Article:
FULL TRANSCRIPT BELOW:
Daniel Whittington: Welcome to American Small Business Institute I’m Daniel Whittington, and today I wanted to continue the series that I was working on, which are lessons that I learned inside the music industry. These are things that as I’ve gone through, I’ve discovered that they do not only apply to the music industry, they’ve applied anywhere I’ve ever worked, and with any person that I’ve ever discussed these things with. Today I wanted to talk about who actually gets the gig.
One of the things that I learned is, when I was working in the industry I did a whole lot studio work, and I did a whole lot of touring and traveling work, and I did a lot of live performance work. And I would say when it came to drums, which is where I did a lot of my studio work, or backup vocals, did a lot of studio work, on a scale of 1-10 I was probably a seven to a low eight. But, everywhere I lived I worked 100-300% more than all of my friends who were better players than I was. The flashier drummers, the fancier voices. I got more work, I worked more consistently, and I got paid better than they did.
At first, because I was young, I just thought it was because I was awesome. And then I started showing up to some of the gigs where friends of mine were playing and going, “Holy crap man, this guy is such a better musician than I am.” Just the pure skill of the instrument. But he’s always complaining about how he never has work and I’m always working two or three days a week on stuff, and getting calls all the time. And what I realized was, I was bringing to the table all of these things that had nothing to do with just being the best drummer in town.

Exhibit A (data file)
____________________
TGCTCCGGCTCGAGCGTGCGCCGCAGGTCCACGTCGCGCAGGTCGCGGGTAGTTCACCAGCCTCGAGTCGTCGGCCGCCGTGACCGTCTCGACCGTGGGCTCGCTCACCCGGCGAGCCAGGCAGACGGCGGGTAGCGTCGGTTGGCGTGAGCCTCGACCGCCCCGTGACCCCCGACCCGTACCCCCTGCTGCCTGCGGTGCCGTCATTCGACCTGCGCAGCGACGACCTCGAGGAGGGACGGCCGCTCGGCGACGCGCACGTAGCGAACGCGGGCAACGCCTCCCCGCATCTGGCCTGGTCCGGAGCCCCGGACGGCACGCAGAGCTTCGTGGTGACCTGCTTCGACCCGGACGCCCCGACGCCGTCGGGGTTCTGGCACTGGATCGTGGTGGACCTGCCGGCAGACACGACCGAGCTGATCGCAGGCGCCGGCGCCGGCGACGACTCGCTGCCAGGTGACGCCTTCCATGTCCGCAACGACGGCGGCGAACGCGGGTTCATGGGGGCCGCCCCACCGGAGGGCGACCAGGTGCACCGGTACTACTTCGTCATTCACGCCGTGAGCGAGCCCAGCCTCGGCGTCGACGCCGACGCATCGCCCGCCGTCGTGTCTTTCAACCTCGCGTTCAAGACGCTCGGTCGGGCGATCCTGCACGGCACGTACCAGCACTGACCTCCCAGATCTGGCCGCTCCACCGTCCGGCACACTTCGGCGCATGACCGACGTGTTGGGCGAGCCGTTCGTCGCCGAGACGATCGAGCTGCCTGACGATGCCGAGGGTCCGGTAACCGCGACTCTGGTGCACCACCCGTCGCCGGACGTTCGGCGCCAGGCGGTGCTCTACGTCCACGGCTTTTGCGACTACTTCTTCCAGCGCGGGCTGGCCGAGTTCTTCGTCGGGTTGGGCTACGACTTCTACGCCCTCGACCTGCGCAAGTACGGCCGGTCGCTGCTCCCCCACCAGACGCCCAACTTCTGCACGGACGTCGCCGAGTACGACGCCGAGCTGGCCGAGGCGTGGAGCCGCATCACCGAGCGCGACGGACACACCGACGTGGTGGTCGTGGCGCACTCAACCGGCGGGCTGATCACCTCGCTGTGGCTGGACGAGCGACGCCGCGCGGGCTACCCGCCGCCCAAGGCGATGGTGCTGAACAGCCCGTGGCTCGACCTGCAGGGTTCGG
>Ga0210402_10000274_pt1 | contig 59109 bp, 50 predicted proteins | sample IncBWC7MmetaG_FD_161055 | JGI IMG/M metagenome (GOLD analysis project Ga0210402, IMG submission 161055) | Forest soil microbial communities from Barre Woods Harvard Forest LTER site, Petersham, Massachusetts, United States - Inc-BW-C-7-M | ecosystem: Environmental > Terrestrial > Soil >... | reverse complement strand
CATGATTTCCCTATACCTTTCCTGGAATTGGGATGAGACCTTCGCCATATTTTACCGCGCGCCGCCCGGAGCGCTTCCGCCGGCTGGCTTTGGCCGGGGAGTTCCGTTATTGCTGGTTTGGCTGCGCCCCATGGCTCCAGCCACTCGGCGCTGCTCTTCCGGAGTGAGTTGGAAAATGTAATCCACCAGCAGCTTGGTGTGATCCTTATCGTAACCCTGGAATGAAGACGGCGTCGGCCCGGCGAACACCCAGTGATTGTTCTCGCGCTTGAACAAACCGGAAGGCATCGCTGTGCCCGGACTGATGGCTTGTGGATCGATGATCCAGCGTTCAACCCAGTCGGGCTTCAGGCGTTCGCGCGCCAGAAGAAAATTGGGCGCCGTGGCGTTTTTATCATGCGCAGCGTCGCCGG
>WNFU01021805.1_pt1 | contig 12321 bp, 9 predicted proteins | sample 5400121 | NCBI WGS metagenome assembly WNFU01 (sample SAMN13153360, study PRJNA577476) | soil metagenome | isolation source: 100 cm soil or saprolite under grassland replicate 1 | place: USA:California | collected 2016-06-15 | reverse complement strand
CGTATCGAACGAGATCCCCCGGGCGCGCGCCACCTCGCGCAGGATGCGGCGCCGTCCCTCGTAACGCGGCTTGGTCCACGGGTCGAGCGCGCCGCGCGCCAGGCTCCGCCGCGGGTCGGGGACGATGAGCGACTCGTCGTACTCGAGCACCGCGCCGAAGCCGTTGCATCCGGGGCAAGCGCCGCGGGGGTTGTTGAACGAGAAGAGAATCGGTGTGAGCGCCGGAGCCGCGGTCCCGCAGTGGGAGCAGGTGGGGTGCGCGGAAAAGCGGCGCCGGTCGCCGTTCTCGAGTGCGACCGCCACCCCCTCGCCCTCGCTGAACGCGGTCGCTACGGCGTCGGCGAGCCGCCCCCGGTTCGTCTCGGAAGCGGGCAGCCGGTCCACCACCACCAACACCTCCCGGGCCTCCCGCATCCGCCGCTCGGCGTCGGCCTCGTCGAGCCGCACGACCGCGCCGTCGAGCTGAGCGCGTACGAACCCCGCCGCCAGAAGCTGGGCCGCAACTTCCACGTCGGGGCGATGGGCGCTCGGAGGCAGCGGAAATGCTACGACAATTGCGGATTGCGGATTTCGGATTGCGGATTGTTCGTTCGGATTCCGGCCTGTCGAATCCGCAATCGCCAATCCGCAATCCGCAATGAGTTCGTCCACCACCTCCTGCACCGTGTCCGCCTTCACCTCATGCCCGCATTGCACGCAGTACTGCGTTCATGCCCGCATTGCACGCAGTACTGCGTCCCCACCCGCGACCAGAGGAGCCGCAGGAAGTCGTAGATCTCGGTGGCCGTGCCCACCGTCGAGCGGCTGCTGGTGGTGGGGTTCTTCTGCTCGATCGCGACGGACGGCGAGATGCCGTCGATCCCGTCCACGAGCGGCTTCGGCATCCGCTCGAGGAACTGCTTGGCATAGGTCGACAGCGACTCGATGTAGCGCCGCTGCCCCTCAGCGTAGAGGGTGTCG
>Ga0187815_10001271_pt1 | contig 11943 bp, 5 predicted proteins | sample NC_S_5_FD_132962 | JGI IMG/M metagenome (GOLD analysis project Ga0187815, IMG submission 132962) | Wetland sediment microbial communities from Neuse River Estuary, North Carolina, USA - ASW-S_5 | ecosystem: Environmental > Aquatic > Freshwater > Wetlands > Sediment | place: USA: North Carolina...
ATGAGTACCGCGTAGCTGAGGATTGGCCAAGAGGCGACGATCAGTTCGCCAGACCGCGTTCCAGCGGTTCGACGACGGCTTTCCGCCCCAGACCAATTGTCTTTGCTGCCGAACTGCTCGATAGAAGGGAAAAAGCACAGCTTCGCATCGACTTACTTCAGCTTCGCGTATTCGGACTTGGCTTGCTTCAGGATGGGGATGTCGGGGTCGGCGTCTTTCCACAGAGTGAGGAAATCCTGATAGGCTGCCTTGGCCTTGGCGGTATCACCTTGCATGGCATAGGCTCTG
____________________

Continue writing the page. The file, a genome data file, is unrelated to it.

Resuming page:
And so, pretty quickly I realized what gets you the gigs is not being the absolute best person at your thing, it’s all the other things surrounding being good at your thing. So when I showed up to a gig I already knew the songs, so I already knew my material, so keep that in mind. I showed up knowing my shit. I didn’t have to learn the songs in the studio on the clock, I didn’t have to be told, “Oh, remember there’s a chorus here.” Anything like that. I showed up, I knew the songs, I had them down. I showed up early and was ready to go when they were ready to record. I worked hard, I didn’t wait for someone else to do all the stuff for me.
So I showed up early or on time, I showed up prepared. I did not renegotiate the price. If we had already discussed what we were going to get paid I didn’t renegotiate the price, that was just what we were going to do. And, I executed consistently, so it took less times for me to be in that room, it took less time to get things done than to somebody who was maybe really amazing at one time, and then on the next take not that great.
What that meant was … and then later I started producing albums and recording other people, and that’s when I realized, “Oh my God,” the guy who shows up on time, executes consistently, is good enough to do a great recording, but isn’t necessarily your all-star, rock star, flashy amazing player, I want that guy every day of the week way more than I want the top one percent player in the town ’cause that guys going to have too much ego, he’s going to want to get paid more, he’s going to want to have opinions about what he thinks he should be doing and he’s not the producer. And he’s probably going to be an asshole. Whereas the guys that I call upper-middle-class musicians or the B+ to A- players, those guys show up with no ego and they just make shit happen. And when you’re done recording you kind of want to hang out with those guys. And when you’re touring being the guy that people enjoy hanging out with is so much more important than being the best drummer in the entire city.
So that’s a thing that I think applies across the board. If you are looking for work, or if you get hired and you want to be called back, or you want to get the job permanently, or you want to never be the first person fired when times get tough you need to make sure not that you are by far the best rock star person in the whole planet for this job. You want to make sure all the other shit is handled. That people know you have your crap together, they don’t have to keep following up on you, you just get shit done. You don’t complain, you don’t renegotiate, and you’re an enjoyable human being to be around. Those things will take you so far in any industry.
So, keep that in mind, I hope it helps. Good luck and we’ll see you next week.
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